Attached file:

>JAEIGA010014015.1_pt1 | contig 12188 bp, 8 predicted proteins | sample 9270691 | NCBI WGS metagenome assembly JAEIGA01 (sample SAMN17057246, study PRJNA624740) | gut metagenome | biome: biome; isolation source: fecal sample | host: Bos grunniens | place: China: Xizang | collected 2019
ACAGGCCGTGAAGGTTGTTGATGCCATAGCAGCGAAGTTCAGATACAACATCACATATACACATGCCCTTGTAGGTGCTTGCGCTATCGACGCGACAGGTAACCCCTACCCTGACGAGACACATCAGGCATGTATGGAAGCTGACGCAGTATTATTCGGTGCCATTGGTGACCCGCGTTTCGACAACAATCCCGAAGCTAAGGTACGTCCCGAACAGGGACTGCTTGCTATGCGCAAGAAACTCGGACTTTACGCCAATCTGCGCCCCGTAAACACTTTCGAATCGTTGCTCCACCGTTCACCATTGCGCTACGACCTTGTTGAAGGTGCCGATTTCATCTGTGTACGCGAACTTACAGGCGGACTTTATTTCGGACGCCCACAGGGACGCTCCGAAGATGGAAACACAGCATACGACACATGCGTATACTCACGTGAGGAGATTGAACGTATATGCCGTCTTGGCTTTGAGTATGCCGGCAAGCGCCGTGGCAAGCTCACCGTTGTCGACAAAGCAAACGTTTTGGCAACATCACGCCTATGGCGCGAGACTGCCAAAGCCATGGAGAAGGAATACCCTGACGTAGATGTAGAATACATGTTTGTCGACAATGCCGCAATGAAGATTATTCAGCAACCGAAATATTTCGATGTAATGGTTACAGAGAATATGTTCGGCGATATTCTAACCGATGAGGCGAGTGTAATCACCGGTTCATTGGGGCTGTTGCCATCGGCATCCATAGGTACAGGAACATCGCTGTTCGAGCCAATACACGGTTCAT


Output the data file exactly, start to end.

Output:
>JAEIGA010014015.1_pt1 | contig 12188 bp, 8 predicted proteins | sample 9270691 | NCBI WGS metagenome assembly JAEIGA01 (sample SAMN17057246, study PRJNA624740) | gut metagenome | biome: biome; isolation source: fecal sample | host: Bos grunniens | place: China: Xizang | collected 2019
ACAGGCCGTGAAGGTTGTTGATGCCATAGCAGCGAAGTTCAGATACAACATCACATATACACATGCCCTTGTAGGTGCTTGCGCTATCGACGCGACAGGTAACCCCTACCCTGACGAGACACATCAGGCATGTATGGAAGCTGACGCAGTATTATTCGGTGCCATTGGTGACCCGCGTTTCGACAACAATCCCGAAGCTAAGGTACGTCCCGAACAGGGACTGCTTGCTATGCGCAAGAAACTCGGACTTTACGCCAATCTGCGCCCCGTAAACACTTTCGAATCGTTGCTCCACCGTTCACCATTGCGCTACGACCTTGTTGAAGGTGCCGATTTCATCTGTGTACGCGAACTTACAGGCGGACTTTATTTCGGACGCCCACAGGGACGCTCCGAAGATGGAAACACAGCATACGACACATGCGTATACTCACGTGAGGAGATTGAACGTATATGCCGTCTTGGCTTTGAGTATGCCGGCAAGCGCCGTGGCAAGCTCACCGTTGTCGACAAAGCAAACGTTTTGGCAACATCACGCCTATGGCGCGAGACTGCCAAAGCCATGGAGAAGGAATACCCTGACGTAGATGTAGAATACATGTTTGTCGACAATGCCGCAATGAAGATTATTCAGCAACCGAAATATTTCGATGTAATGGTTACAGAGAATATGTTCGGCGATATTCTAACCGATGAGGCGAGTGTAATCACCGGTTCATTGGGGCTGTTGCCATCGGCATCCATAGGTACAGGAACATCGCTGTTCGAGCCAATACACGGTTCAT